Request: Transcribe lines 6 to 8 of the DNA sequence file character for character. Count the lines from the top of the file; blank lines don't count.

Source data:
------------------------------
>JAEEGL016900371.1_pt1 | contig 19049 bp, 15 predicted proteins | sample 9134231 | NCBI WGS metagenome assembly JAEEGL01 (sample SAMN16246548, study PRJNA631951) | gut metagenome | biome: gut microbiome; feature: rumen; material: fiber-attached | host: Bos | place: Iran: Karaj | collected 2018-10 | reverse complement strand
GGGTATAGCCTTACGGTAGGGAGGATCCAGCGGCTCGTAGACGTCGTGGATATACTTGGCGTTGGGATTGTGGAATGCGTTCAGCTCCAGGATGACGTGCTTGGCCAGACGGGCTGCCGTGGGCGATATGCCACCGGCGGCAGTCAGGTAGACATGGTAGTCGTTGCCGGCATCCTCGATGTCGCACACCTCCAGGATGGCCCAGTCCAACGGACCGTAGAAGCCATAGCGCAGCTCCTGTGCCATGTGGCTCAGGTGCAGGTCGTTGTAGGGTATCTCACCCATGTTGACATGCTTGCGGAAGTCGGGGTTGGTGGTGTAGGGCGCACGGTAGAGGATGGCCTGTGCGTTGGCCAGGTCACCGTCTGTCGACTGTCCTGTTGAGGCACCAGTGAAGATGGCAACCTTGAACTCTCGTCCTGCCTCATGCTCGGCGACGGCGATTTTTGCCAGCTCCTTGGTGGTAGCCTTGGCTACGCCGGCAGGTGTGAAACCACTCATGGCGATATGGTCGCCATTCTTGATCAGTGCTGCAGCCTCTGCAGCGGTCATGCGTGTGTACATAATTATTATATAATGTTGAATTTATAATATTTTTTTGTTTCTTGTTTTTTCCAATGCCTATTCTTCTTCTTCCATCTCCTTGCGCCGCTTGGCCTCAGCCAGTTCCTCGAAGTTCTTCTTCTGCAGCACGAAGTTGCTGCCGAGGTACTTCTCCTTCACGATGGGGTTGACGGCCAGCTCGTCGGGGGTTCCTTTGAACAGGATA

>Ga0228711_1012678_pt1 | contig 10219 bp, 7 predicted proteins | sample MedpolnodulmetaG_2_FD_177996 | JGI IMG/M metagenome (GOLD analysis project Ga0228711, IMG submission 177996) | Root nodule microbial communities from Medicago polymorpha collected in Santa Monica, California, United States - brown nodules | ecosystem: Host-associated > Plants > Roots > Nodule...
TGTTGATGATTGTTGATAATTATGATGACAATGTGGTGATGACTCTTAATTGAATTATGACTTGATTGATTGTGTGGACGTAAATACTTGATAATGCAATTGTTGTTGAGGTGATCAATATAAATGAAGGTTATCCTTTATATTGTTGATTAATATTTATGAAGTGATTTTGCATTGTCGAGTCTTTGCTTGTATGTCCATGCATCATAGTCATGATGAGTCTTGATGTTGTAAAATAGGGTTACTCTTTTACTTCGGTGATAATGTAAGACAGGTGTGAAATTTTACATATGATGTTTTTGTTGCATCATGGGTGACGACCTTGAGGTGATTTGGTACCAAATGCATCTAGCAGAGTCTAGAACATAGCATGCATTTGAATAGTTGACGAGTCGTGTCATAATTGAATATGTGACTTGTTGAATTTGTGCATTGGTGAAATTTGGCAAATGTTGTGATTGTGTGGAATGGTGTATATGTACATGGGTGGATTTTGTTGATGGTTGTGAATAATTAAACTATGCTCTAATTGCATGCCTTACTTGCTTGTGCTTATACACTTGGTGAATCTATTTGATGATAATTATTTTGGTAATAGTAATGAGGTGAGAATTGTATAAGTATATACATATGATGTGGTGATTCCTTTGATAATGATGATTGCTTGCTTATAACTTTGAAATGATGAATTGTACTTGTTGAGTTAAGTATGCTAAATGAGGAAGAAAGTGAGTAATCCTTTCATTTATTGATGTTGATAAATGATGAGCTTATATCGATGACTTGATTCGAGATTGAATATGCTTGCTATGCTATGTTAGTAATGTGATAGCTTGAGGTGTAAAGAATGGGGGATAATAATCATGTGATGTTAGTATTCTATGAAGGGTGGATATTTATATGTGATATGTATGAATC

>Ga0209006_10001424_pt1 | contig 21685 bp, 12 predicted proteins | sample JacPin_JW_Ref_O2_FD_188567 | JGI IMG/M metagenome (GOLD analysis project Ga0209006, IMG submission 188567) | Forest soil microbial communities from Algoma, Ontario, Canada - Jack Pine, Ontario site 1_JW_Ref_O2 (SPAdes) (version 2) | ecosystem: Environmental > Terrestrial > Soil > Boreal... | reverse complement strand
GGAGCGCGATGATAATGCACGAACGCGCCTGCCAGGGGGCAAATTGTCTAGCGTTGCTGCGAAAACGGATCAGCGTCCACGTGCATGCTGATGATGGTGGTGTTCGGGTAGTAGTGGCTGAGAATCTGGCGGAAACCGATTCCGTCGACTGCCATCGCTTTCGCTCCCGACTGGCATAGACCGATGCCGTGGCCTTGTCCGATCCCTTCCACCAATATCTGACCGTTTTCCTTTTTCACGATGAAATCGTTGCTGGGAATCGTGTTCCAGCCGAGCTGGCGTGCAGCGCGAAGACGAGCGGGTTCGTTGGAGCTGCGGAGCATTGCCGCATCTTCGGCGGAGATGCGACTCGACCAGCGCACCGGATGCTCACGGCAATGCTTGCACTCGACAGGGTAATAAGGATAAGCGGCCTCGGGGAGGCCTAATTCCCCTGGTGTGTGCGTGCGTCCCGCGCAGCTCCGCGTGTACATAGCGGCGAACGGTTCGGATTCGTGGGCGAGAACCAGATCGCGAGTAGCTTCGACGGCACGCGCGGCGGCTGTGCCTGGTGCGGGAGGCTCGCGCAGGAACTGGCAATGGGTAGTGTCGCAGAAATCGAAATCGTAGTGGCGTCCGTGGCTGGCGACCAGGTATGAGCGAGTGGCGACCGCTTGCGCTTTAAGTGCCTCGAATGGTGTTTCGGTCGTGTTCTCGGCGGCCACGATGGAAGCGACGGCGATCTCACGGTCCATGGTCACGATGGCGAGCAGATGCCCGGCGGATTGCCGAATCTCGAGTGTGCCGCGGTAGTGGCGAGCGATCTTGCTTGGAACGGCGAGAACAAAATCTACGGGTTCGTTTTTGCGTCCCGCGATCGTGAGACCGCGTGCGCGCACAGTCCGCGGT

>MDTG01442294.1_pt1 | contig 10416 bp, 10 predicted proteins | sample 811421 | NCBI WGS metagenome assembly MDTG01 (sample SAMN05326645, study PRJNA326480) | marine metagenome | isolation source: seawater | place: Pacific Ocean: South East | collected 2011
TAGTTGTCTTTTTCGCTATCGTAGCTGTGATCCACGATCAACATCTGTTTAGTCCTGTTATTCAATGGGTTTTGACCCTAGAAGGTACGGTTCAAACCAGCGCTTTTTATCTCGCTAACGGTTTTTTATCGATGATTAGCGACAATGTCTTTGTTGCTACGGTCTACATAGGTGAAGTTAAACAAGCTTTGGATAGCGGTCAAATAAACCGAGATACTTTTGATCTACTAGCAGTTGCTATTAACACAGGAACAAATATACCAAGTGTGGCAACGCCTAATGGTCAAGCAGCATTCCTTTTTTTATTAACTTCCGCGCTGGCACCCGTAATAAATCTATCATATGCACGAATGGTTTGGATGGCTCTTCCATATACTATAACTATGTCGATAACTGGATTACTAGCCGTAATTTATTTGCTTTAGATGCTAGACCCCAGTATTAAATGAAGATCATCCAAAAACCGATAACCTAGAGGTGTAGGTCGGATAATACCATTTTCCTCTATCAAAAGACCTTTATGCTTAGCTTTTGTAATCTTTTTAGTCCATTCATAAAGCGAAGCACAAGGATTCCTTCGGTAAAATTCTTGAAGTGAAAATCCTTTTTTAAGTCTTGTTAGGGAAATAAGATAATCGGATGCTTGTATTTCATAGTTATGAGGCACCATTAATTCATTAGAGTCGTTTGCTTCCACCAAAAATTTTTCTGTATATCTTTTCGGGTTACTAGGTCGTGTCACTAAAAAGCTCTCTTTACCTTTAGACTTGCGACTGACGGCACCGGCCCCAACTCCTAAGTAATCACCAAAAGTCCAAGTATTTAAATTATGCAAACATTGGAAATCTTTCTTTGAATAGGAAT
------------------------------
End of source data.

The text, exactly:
GGAGCGCGATGATAATGCACGAACGCGCCTGCCAGGGGGCAAATTGTCTAGCGTTGCTGCGAAAACGGATCAGCGTCCACGTGCATGCTGATGATGGTGGTGTTCGGGTAGTAGTGGCTGAGAATCTGGCGGAAACCGATTCCGTCGACTGCCATCGCTTTCGCTCCCGACTGGCATAGACCGATGCCGTGGCCTTGTCCGATCCCTTCCACCAATATCTGACCGTTTTCCTTTTTCACGATGAAATCGTTGCTGGGAATCGTGTTCCAGCCGAGCTGGCGTGCAGCGCGAAGACGAGCGGGTTCGTTGGAGCTGCGGAGCATTGCCGCATCTTCGGCGGAGATGCGACTCGACCAGCGCACCGGATGCTCACGGCAATGCTTGCACTCGACAGGGTAATAAGGATAAGCGGCCTCGGGGAGGCCTAATTCCCCTGGTGTGTGCGTGCGTCCCGCGCAGCTCCGCGTGTACATAGCGGCGAACGGTTCGGATTCGTGGGCGAGAACCAGATCGCGAGTAGCTTCGACGGCACGCGCGGCGGCTGTGCCTGGTGCGGGAGGCTCGCGCAGGAACTGGCAATGGGTAGTGTCGCAGAAATCGAAATCGTAGTGGCGTCCGTGGCTGGCGACCAGGTATGAGCGAGTGGCGACCGCTTGCGCTTTAAGTGCCTCGAATGGTGTTTCGGTCGTGTTCTCGGCGGCCACGATGGAAGCGACGGCGATCTCACGGTCCATGGTCACGATGGCGAGCAGATGCCCGGCGGATTGCCGAATCTCGAGTGTGCCGCGGTAGTGGCGAGCGATCTTGCTTGGAACGGCGAGAACAAAATCTACGGGTTCGTTTTTGCGTCCCGCGATCGTGAGACCGCGTGCGCGCACAGTCCGCGGT

>MDTG01442294.1_pt1 | contig 10416 bp, 10 predicted proteins | sample 811421 | NCBI WGS metagenome assembly MDTG01 (sample SAMN05326645, study PRJNA326480) | marine metagenome | isolation source: seawater | place: Pacific Ocean: South East | collected 2011
TAGTTGTCTTTTTCGCTATCGTAGCTGTGATCCACGATCAACATCTGTTTAGTCCTGTTATTCAATGGGTTTTGACCCTAGAAGGTACGGTTCAAACCAGCGCTTTTTATCTCGCTAACGGTTTTTTATCGATGATTAGCGACAATGTCTTTGTTGCTACGGTCTACATAGGTGAAGTTAAACAAGCTTTGGATAGCGGTCAAATAAACCGAGATACTTTTGATCTACTAGCAGTTGCTATTAACACAGGAACAAATATACCAAGTGTGGCAACGCCTAATGGTCAAGCAGCATTCCTTTTTTTATTAACTTCCGCGCTGGCACCCGTAATAAATCTATCATATGCACGAATGGTTTGGATGGCTCTTCCATATACTATAACTATGTCGATAACTGGATTACTAGCCGTAATTTATTTGCTTTAGATGCTAGACCCCAGTATTAAATGAAGATCATCCAAAAACCGATAACCTAGAGGTGTAGGTCGGATAATACCATTTTCCTCTATCAAAAGACCTTTATGCTTAGCTTTTGTAATCTTTTTAGTCCATTCATAAAGCGAAGCACAAGGATTCCTTCGGTAAAATTCTTGAAGTGAAAATCCTTTTTTAAGTCTTGTTAGGGAAATAAGATAATCGGATGCTTGTATTTCATAGTTATGAGGCACCATTAATTCATTAGAGTCGTTTGCTTCCACCAAAAATTTTTCTGTATATCTTTTCGGGTTACTAGGTCGTGTCACTAAAAAGCTCTCTTTACCTTTAGACTTGCGACTGACGGCACCGGCCCCAACTCCTAAGTAATCACCAAAAGTCCAAGTATTTAAATTATGCAAACATTGGAAATCTTTCTTTGAATAGGAAT